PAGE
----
Archive | Uncategorized RSS feed for this section

Anthropology: A Love Story

15 Feb Featured Image -- 459

Welcome to the AAA Blog

Why do you S_S-Classic-Heart-Pink_1024x1024 anthropology? The AAA is getting an early start to this year’s Anthropology Day celebration by spending our Valentine’s Day reflecting on why we fell in love with anthropology.

Read the anthropology love stories below from AAA President Alisse Waterston and our Executive Director Ed Liebow. Then share your own story with us in the comments!

Alisse Waterston, President, American Anthropological Association
President Scholar in Anthropology, Department of Anthropology
City University of New York- John Jay College of Criminal Justice

For Anthropology Day 2016, I said I love anthropology for helping me understand the world as it exists (which is not necessarily the world as I want it to be) and for providing me the intellectual tools to understand the human capacity for cleverness, creativity, connection as well as delusion and other dangerous capabilities. In our surreal political times, these human attributes seem to be on bloated display.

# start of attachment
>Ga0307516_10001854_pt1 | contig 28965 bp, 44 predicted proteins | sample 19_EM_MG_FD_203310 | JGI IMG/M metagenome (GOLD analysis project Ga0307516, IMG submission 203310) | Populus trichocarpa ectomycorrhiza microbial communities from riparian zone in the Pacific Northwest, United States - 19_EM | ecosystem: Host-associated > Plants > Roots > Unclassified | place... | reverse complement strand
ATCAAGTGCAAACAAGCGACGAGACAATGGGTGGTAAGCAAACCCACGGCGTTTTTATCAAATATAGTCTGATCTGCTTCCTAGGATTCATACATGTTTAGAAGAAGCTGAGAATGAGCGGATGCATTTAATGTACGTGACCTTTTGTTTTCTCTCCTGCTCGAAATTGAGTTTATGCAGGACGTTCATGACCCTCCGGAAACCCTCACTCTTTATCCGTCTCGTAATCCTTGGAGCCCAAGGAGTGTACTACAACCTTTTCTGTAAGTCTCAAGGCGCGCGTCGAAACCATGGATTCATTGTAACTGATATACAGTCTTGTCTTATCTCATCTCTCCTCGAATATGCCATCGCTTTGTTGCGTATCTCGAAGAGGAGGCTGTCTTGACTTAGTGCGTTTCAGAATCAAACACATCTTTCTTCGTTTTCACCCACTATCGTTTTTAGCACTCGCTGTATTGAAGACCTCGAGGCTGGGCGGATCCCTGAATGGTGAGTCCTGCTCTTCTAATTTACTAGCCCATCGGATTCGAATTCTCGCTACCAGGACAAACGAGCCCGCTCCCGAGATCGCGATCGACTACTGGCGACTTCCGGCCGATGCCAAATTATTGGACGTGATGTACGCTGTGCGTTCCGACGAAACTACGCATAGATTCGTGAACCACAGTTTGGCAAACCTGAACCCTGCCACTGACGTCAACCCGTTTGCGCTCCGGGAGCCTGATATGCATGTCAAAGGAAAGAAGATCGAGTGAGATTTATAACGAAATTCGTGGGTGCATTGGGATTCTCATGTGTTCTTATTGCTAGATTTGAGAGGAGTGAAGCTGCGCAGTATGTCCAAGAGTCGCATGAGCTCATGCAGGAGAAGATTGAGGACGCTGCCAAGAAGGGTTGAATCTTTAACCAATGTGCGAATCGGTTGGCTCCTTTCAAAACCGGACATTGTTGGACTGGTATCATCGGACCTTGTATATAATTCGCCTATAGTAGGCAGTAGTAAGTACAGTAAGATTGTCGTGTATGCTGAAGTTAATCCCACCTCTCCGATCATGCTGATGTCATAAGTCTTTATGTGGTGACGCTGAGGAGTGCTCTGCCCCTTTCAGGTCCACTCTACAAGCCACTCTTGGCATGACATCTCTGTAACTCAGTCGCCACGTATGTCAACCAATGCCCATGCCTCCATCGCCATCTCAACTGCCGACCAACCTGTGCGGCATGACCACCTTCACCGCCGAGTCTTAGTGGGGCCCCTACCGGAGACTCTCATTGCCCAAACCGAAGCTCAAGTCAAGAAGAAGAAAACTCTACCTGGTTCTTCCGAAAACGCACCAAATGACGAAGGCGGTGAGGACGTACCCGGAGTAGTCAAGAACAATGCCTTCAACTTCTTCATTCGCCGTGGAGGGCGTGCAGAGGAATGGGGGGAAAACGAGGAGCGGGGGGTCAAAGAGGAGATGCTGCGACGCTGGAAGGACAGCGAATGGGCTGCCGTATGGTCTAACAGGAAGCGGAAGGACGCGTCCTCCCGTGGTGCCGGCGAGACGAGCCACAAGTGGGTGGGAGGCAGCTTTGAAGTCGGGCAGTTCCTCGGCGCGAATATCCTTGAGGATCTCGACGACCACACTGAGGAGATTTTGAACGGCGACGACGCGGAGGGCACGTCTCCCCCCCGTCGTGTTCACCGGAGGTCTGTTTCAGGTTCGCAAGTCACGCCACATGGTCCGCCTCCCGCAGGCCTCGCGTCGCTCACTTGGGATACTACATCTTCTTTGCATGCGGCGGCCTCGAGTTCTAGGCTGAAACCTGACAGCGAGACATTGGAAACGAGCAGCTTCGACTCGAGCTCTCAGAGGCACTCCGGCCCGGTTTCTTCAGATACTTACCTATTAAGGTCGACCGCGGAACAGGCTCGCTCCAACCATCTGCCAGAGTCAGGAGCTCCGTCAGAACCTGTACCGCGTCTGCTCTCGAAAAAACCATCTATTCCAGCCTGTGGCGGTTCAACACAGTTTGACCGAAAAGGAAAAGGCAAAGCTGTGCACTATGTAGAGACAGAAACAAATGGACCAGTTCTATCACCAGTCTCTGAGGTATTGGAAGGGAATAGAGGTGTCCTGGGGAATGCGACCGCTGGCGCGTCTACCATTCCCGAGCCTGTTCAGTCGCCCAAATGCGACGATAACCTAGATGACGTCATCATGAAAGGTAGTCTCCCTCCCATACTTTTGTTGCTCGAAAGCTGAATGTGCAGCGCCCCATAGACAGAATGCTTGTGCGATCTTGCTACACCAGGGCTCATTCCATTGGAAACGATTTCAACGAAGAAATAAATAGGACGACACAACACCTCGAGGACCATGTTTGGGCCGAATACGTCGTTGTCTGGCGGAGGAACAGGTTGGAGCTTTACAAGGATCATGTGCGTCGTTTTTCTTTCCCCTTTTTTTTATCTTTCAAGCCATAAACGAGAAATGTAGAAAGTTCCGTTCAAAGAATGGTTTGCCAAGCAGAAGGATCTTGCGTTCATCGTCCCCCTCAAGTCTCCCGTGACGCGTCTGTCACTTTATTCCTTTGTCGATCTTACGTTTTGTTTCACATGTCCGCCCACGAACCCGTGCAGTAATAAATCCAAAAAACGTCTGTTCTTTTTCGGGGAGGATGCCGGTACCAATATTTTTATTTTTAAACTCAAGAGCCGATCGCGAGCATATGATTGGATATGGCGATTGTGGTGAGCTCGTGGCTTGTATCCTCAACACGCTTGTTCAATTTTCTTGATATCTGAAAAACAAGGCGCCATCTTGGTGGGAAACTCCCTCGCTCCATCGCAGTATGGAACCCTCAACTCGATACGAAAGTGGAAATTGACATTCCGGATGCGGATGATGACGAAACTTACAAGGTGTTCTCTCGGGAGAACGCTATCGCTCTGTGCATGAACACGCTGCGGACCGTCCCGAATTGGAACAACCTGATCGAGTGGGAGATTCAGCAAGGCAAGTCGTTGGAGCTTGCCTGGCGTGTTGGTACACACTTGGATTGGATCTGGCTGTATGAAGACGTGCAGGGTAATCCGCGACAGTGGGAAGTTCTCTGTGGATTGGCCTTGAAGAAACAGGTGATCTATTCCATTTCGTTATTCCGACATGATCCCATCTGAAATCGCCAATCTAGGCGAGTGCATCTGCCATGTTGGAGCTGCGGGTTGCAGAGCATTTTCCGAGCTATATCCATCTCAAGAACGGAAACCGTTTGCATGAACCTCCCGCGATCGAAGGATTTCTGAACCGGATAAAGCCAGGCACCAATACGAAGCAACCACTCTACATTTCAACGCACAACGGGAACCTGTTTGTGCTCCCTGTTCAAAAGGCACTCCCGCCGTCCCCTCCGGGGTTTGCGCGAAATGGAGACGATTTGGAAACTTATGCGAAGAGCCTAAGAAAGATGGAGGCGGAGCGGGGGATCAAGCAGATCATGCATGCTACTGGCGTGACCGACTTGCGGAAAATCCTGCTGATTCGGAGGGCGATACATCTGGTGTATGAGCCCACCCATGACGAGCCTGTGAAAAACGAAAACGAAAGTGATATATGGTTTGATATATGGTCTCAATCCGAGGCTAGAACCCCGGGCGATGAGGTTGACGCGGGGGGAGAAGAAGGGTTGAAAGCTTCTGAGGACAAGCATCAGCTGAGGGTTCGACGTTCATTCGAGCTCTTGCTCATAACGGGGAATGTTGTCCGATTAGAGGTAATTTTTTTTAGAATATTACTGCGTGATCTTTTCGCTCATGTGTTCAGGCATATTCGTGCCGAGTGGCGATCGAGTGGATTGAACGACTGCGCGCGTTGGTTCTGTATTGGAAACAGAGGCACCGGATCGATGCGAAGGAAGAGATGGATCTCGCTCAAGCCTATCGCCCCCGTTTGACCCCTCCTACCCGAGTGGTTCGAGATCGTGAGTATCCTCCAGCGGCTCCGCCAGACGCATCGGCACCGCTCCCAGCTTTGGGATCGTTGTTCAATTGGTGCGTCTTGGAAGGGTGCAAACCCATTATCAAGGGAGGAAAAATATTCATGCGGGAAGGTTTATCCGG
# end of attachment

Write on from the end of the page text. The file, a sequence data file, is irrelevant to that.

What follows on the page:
View original post 251 more words

Is sex a social construct like gender? Nope.

14 Feb

Why Evolution Is True

The video below, highlighted on Everyday Feminism, came with a few words on the website:

“Yes, trans women are women, but they’re still biologically male.”

Ever thought or said something like this? You might even have good intentions by stating what you think is a simple fact – after all, gender is a social construct, while sex is biological, right?

Actually, this “simple fact” of trans women being “biologically male” is inaccurate – and this misrepresentation of the truth is being used to justify some pretty hateful things.

So if you really want the facts, and to follow through on your good intentions by being a good ally, check out Riley J. Dennis’ explanation of why trans women are not biologically male.

With Love,
The Editors at Everyday Feminism

Well, I’d like to be a good ally, but not by denying the truth. And, in fact, sex is indeed biological—not a…

View original post 1,805 more words

Selective tool use in ants

10 Jan

Very interesting post from Jerry Coyne’s site. Enjoy!

Why Evolution Is True